USDA. Blog.

After weeks of searching, Washington State Department of Agriculture (WSDA) entomologists–—using a radio tag provided by USDA’s Animal and Plant Health Inspection Service and a trap developed by the USDA’s Agricultural Research Service–— have located and eradicated the first Asian giant hornet (AGH) nest ever found in the United States. For months, WSDA had been trying to find the nest they knew must exist near Blaine, WA, because of AGH detections in the area. But finding the nest proved extremely challenging since the hornets build nests in forested areas, typically in an underground cavity.

USDA. Blog.

Early in October 2016, the U.S. Department of Agriculture (USDA) was faced once again with New World screwworm, which had been eradicated from the United States more than three decades ago. Infestation of this flesh-eating parasite was confirmed in deer from the National Key Deer Refuge in the Florida Keys.

 

USDA’s Animal and Plant Health Inspection Service (APHIS) immediately began releasing sterile male flies in Florida’s affected areas as part of an aggressive eradication campaign. By March 2017, the screwworm had been successfully eradicated from Florida.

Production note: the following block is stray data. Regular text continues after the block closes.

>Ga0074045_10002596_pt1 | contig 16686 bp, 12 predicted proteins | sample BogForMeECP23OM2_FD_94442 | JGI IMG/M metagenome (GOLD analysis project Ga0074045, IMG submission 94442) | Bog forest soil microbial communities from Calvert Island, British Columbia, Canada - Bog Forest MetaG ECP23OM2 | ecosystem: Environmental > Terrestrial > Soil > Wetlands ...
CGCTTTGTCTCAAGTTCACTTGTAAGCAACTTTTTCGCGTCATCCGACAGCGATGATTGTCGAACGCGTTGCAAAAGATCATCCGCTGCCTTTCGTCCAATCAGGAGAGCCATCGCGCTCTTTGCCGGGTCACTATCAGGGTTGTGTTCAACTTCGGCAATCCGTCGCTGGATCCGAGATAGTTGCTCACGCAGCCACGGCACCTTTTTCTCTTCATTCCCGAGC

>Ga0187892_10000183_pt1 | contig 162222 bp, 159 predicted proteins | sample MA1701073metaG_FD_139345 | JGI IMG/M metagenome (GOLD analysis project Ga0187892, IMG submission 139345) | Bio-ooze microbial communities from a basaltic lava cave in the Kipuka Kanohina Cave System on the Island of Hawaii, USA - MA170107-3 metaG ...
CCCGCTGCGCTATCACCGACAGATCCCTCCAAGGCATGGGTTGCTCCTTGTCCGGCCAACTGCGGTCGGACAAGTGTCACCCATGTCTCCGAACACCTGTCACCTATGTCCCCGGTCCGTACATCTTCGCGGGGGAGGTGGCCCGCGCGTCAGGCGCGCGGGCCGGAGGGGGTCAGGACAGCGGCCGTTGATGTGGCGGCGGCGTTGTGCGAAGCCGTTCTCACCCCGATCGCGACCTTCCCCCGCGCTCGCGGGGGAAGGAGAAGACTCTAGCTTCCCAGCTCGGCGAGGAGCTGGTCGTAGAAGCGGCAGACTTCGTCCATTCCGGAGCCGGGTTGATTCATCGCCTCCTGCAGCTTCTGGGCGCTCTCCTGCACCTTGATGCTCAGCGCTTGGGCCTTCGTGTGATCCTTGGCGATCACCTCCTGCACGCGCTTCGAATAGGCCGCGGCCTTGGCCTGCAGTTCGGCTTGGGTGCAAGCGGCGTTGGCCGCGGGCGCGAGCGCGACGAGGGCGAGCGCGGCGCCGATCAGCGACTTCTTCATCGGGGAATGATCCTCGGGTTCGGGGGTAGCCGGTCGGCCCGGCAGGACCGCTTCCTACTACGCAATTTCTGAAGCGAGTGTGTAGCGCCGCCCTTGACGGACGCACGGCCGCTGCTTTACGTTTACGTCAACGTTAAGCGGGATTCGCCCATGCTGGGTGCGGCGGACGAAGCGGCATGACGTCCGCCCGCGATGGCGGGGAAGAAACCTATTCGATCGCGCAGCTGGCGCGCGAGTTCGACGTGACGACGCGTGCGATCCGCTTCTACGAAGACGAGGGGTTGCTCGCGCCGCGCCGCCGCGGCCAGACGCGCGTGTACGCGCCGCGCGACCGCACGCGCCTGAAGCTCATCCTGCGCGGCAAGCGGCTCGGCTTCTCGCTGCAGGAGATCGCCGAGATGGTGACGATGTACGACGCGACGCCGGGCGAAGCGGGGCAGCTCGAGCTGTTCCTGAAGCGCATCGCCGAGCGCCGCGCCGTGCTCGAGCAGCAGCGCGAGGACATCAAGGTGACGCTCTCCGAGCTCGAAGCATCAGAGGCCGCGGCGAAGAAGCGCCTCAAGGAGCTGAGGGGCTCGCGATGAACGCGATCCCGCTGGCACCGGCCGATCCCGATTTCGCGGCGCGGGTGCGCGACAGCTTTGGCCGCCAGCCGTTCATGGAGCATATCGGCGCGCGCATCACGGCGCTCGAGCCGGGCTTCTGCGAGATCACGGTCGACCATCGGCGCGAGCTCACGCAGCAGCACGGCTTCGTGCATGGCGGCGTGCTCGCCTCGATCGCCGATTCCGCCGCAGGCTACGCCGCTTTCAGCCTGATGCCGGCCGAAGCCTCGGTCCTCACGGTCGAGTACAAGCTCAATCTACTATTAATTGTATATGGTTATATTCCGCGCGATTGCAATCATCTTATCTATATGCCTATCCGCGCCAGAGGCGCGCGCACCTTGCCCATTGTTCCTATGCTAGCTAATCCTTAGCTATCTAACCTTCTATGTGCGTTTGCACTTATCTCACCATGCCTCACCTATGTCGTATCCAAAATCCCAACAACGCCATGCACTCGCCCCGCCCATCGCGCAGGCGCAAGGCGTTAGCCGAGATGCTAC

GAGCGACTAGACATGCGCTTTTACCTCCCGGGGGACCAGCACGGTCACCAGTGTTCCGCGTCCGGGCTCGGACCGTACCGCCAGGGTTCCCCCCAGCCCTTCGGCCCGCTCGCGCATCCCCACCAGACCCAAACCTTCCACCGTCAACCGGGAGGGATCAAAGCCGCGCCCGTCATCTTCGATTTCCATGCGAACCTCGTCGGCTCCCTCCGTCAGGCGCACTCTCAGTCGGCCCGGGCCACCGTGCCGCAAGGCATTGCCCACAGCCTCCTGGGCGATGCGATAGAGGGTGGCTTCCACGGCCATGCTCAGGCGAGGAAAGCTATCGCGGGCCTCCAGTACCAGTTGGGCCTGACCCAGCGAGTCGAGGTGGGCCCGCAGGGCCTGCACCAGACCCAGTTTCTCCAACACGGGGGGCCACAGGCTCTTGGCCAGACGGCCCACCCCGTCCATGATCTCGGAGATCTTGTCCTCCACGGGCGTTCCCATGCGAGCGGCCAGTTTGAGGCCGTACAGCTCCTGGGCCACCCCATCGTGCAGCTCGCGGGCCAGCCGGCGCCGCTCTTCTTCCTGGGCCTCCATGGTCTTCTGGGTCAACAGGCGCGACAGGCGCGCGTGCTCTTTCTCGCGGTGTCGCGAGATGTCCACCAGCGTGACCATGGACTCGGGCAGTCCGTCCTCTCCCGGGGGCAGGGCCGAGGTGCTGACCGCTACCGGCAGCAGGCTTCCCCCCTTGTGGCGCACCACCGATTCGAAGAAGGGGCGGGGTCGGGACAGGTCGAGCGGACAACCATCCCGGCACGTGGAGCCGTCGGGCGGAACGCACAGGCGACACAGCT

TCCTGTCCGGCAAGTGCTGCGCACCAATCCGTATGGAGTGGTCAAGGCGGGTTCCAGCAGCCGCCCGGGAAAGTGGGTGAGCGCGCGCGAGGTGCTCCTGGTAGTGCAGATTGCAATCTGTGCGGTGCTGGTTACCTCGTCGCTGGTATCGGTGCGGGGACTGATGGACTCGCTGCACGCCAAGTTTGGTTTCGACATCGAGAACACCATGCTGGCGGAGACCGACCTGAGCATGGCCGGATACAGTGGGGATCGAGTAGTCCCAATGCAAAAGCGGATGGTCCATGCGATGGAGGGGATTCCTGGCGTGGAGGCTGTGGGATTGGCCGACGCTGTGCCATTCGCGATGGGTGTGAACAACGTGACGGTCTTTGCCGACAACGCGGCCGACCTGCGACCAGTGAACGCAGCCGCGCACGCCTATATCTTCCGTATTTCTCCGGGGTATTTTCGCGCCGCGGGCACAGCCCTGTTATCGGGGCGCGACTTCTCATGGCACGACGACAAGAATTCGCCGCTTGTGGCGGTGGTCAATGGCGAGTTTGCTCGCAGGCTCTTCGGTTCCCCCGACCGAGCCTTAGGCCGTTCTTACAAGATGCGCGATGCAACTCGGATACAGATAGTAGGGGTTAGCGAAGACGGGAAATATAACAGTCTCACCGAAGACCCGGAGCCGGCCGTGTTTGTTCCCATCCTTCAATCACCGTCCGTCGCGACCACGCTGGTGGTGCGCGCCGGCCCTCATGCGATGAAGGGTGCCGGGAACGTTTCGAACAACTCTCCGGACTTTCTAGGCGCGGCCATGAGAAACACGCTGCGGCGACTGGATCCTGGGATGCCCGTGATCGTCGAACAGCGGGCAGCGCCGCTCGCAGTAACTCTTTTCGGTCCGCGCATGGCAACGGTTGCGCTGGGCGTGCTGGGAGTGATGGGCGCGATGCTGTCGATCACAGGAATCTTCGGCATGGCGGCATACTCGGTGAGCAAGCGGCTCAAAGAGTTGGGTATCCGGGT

USDA. Animal and Plant Health Inspection Service.

The U.S. Department of Agriculture's Animal and Plant Health Inspection Service (APHIS) is announcing its plans for combatting the Asian longhorned beetle (ALB) in New York, Massachusetts, and Ohio in 2020. "Just last year we declared eradication of ALB from Brooklyn and Queens in New York City, ending the city's 23-year-long battle with the beetle," said Osama El-Lissy, APHIS' Plant Protection and Quarantine Deputy Administrator. "This year, we've mapped out a sound strategy that will further our efforts to eliminate this pest from the remaining areas of this country where it still has a foothold."